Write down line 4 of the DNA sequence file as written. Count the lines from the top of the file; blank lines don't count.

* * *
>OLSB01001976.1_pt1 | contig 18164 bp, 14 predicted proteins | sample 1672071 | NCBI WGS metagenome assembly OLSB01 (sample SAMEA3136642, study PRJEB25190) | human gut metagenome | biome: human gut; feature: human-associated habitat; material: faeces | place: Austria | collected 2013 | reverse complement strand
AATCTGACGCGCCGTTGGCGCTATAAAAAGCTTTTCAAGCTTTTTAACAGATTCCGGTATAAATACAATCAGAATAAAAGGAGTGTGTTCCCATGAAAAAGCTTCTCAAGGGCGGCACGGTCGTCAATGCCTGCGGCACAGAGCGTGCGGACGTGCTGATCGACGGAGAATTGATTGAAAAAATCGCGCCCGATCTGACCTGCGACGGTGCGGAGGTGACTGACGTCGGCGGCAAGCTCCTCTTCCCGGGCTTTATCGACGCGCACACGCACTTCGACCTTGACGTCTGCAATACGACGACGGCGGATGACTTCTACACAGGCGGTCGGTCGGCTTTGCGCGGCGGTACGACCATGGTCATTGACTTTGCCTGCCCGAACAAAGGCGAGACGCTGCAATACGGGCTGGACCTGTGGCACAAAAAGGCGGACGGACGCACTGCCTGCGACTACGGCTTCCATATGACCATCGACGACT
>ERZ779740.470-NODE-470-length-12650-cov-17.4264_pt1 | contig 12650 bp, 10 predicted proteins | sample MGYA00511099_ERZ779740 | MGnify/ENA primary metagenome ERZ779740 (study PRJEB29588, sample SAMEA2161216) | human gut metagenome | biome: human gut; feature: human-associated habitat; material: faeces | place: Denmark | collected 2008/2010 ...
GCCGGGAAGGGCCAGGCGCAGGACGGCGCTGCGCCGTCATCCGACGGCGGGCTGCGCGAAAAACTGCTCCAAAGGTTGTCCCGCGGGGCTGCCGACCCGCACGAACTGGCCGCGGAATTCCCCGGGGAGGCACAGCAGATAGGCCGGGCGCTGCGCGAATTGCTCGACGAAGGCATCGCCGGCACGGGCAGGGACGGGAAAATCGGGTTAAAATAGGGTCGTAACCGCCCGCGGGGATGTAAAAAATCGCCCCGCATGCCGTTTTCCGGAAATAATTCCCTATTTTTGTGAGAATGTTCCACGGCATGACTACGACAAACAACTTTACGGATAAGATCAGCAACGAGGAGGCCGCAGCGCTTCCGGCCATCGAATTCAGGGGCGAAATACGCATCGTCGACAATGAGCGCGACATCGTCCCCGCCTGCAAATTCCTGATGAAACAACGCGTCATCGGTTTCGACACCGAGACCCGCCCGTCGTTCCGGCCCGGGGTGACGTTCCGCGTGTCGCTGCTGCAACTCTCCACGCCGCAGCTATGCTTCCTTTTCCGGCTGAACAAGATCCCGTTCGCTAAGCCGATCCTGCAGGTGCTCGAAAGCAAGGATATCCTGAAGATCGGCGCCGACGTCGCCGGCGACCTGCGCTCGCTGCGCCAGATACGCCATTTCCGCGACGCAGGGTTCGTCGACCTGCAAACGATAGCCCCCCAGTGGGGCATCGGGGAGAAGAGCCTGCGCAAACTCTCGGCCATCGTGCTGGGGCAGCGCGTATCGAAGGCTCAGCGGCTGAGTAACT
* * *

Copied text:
GCCGGGAAGGGCCAGGCGCAGGACGGCGCTGCGCCGTCATCCGACGGCGGGCTGCGCGAAAAACTGCTCCAAAGGTTGTCCCGCGGGGCTGCCGACCCGCACGAACTGGCCGCGGAATTCCCCGGGGAGGCACAGCAGATAGGCCGGGCGCTGCGCGAATTGCTCGACGAAGGCATCGCCGGCACGGGCAGGGACGGGAAAATCGGGTTAAAATAGGGTCGTAACCGCCCGCGGGGATGTAAAAAATCGCCCCGCATGCCGTTTTCCGGAAATAATTCCCTATTTTTGTGAGAATGTTCCACGGCATGACTACGACAAACAACTTTACGGATAAGATCAGCAACGAGGAGGCCGCAGCGCTTCCGGCCATCGAATTCAGGGGCGAAATACGCATCGTCGACAATGAGCGCGACATCGTCCCCGCCTGCAAATTCCTGATGAAACAACGCGTCATCGGTTTCGACACCGAGACCCGCCCGTCGTTCCGGCCCGGGGTGACGTTCCGCGTGTCGCTGCTGCAACTCTCCACGCCGCAGCTATGCTTCCTTTTCCGGCTGAACAAGATCCCGTTCGCTAAGCCGATCCTGCAGGTGCTCGAAAGCAAGGATATCCTGAAGATCGGCGCCGACGTCGCCGGCGACCTGCGCTCGCTGCGCCAGATACGCCATTTCCGCGACGCAGGGTTCGTCGACCTGCAAACGATAGCCCCCCAGTGGGGCATCGGGGAGAAGAGCCTGCGCAAACTCTCGGCCATCGTGCTGGGGCAGCGCGTATCGAAGGCTCAGCGGCTGAGTAACT